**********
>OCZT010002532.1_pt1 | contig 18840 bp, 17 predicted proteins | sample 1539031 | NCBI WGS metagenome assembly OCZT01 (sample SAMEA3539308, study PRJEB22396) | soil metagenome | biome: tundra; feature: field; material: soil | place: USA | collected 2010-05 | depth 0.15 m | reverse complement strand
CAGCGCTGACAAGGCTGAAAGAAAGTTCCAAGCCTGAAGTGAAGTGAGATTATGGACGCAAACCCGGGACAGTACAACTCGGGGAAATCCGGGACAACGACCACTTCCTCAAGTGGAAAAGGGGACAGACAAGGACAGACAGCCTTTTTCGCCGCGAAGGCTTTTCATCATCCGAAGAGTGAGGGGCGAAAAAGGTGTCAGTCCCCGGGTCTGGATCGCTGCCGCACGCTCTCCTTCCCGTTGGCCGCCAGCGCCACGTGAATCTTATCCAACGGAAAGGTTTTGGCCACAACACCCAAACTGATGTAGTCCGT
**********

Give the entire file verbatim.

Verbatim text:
>OCZT010002532.1_pt1 | contig 18840 bp, 17 predicted proteins | sample 1539031 | NCBI WGS metagenome assembly OCZT01 (sample SAMEA3539308, study PRJEB22396) | soil metagenome | biome: tundra; feature: field; material: soil | place: USA | collected 2010-05 | depth 0.15 m | reverse complement strand
CAGCGCTGACAAGGCTGAAAGAAAGTTCCAAGCCTGAAGTGAAGTGAGATTATGGACGCAAACCCGGGACAGTACAACTCGGGGAAATCCGGGACAACGACCACTTCCTCAAGTGGAAAAGGGGACAGACAAGGACAGACAGCCTTTTTCGCCGCGAAGGCTTTTCATCATCCGAAGAGTGAGGGGCGAAAAAGGTGTCAGTCCCCGGGTCTGGATCGCTGCCGCACGCTCTCCTTCCCGTTGGCCGCCAGCGCCACGTGAATCTTATCCAACGGAAAGGTTTTGGCCACAACACCCAAACTGATGTAGTCCGT